Define the area to be repaired. If patching with turf rolls or slabs, cut the area to shape with clean, square edges using a spade. If using seed to repair, then define the required shape.
Remove any old grass and deeply aerate with a garden fork. Make sure that all the old grass is removed as well as any material like twigs, roots or rocks. Drive the fork in at least 5cm deep at around 5cm spacings across the entire area. This improves aeration and is vital if the soil was compacted.
Add turf soil mix and starter fertiliser and level. For small areas, bagged turf mix or turf underlay soil is the quick and easy option. Whether using rolls or seed, add lawn starter fertiliser to speed up establishment. Check the seed you are using as some will have a starter blended in. If you have clay soil, spread gypsum too.
Use the flat back of your landscape rake to bring to level. Here’s where there is a difference between rolls and seed. For rolls or slabs, the soil should be levelled to around 10mm below the surrounding soil to allow for the root layer of the rolls. When laying seed, the soil should be left slightly mounded (around 10mm above) to allow for natural settling.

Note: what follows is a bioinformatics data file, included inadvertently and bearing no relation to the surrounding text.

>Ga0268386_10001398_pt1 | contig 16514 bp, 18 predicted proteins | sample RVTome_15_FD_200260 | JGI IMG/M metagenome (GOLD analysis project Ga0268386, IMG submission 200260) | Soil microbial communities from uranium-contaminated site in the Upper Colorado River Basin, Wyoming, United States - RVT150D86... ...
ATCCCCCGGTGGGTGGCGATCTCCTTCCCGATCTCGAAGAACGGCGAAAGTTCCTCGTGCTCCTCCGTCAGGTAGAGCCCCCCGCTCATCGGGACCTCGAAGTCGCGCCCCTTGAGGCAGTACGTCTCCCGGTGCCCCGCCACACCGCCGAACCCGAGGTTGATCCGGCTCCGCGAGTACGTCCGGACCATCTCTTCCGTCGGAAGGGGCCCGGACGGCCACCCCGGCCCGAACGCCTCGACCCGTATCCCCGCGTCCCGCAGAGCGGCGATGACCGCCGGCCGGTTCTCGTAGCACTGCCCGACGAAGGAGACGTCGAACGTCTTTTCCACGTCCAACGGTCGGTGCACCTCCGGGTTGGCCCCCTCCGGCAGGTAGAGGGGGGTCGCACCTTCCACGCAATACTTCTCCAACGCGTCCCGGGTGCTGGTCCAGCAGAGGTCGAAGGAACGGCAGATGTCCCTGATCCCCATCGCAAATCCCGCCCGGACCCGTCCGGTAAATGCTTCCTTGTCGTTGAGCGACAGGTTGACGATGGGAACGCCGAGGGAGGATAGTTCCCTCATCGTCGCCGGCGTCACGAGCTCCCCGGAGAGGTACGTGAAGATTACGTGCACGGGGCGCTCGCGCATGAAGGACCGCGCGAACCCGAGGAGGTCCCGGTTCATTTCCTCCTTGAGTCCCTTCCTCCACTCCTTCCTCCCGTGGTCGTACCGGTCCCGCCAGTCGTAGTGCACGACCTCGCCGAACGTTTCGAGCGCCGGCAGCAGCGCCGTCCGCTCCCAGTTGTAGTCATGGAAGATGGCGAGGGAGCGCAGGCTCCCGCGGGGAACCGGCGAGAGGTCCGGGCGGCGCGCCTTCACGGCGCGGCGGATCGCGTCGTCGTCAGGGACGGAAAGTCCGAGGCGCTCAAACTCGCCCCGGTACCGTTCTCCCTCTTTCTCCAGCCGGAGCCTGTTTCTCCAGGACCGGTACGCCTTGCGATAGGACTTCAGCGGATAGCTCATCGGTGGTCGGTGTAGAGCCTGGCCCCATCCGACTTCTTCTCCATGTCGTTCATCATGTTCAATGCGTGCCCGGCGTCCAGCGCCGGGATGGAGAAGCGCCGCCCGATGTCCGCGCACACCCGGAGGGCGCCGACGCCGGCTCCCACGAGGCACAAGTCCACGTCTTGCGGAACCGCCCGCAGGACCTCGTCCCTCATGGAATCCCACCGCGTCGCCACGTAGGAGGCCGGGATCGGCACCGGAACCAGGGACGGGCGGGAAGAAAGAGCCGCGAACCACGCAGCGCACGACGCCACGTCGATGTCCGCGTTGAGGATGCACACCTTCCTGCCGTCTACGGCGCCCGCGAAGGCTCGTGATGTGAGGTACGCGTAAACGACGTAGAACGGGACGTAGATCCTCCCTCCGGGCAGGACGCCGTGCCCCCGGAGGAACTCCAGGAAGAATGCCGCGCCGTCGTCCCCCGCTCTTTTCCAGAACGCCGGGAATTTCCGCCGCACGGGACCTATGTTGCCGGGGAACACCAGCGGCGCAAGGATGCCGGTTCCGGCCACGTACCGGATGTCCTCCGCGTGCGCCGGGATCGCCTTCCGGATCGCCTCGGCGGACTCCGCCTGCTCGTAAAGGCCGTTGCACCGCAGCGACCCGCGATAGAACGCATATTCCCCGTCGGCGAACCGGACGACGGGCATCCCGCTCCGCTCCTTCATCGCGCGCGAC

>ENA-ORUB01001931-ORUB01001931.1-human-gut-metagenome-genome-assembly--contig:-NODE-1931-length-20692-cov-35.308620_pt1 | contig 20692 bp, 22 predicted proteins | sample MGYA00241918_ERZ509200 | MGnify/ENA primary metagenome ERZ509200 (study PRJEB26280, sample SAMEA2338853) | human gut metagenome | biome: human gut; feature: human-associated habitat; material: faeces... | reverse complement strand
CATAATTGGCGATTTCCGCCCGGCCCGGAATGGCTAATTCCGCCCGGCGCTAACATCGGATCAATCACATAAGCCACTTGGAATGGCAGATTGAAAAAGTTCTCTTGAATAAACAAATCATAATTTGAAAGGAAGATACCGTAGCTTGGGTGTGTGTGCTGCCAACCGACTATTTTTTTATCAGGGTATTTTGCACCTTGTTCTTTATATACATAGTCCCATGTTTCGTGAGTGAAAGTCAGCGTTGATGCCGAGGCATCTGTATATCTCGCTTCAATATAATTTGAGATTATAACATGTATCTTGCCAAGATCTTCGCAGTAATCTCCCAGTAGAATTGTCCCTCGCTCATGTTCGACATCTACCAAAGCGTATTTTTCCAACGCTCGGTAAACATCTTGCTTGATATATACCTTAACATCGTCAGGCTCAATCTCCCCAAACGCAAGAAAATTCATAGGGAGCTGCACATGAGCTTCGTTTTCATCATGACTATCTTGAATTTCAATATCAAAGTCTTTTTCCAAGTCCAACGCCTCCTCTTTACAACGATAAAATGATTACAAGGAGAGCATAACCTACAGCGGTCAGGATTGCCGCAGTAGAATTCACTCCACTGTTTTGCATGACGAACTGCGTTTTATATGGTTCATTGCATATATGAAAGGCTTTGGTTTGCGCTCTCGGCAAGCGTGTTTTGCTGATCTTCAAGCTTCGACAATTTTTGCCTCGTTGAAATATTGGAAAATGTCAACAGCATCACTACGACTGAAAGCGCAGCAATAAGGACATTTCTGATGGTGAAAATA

Position turf and trim to fit. When laying the rolls or slabs it’s best to start along an existing straight edge to allow for a neater finish. Once rolls are in and trimmed, use a little lawn mix to fill any gaps along the edges and smooth out any transition between old and new.
If using seed, water the area lightly. This helps the seed “stick” to the soil. Distribute the seed evenly, allowing a little to scatter into surrounding grass to create a blended area.
Water well, first with water and then with a seaweed solution. Don’t use a fertiliser-fortified blend as you’ve already fed with your starter fertiliser. If using seed, take care to water gently to avoid any seed being washed away.
Turf rolls can be walked on immediately, but it’s best to keep people off for around a week. Keep moist but not wet until the grass starts to take hold to the soil below.
A seed lawn will require you to keep all foot traffic off for at least a few weeks, generally until the first mow. See the pack for more details. Seed will need to be kept reliably moist until well established. This may mean watering twice a day in warmer weather.